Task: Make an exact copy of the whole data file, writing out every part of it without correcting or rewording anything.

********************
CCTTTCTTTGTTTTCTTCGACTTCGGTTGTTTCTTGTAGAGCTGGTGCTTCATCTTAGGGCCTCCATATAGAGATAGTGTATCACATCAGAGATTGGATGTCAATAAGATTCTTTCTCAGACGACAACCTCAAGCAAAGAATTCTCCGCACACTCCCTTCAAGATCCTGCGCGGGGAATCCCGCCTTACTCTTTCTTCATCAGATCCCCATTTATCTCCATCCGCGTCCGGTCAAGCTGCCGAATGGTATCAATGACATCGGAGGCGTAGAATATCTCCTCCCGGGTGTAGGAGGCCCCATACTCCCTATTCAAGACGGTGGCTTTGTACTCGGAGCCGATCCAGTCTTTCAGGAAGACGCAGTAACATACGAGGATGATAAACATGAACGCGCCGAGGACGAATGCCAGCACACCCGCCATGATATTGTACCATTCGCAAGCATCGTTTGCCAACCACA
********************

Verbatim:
CCTTTCTTTGTTTTCTTCGACTTCGGTTGTTTCTTGTAGAGCTGGTGCTTCATCTTAGGGCCTCCATATAGAGATAGTGTATCACATCAGAGATTGGATGTCAATAAGATTCTTTCTCAGACGACAACCTCAAGCAAAGAATTCTCCGCACACTCCCTTCAAGATCCTGCGCGGGGAATCCCGCCTTACTCTTTCTTCATCAGATCCCCATTTATCTCCATCCGCGTCCGGTCAAGCTGCCGAATGGTATCAATGACATCGGAGGCGTAGAATATCTCCTCCCGGGTGTAGGAGGCCCCATACTCCCTATTCAAGACGGTGGCTTTGTACTCGGAGCCGATCCAGTCTTTCAGGAAGACGCAGTAACATACGAGGATGATAAACATGAACGCGCCGAGGACGAATGCCAGCACACCCGCCATGATATTGTACCATTCGCAAGCATCGTTTGCCAACCACA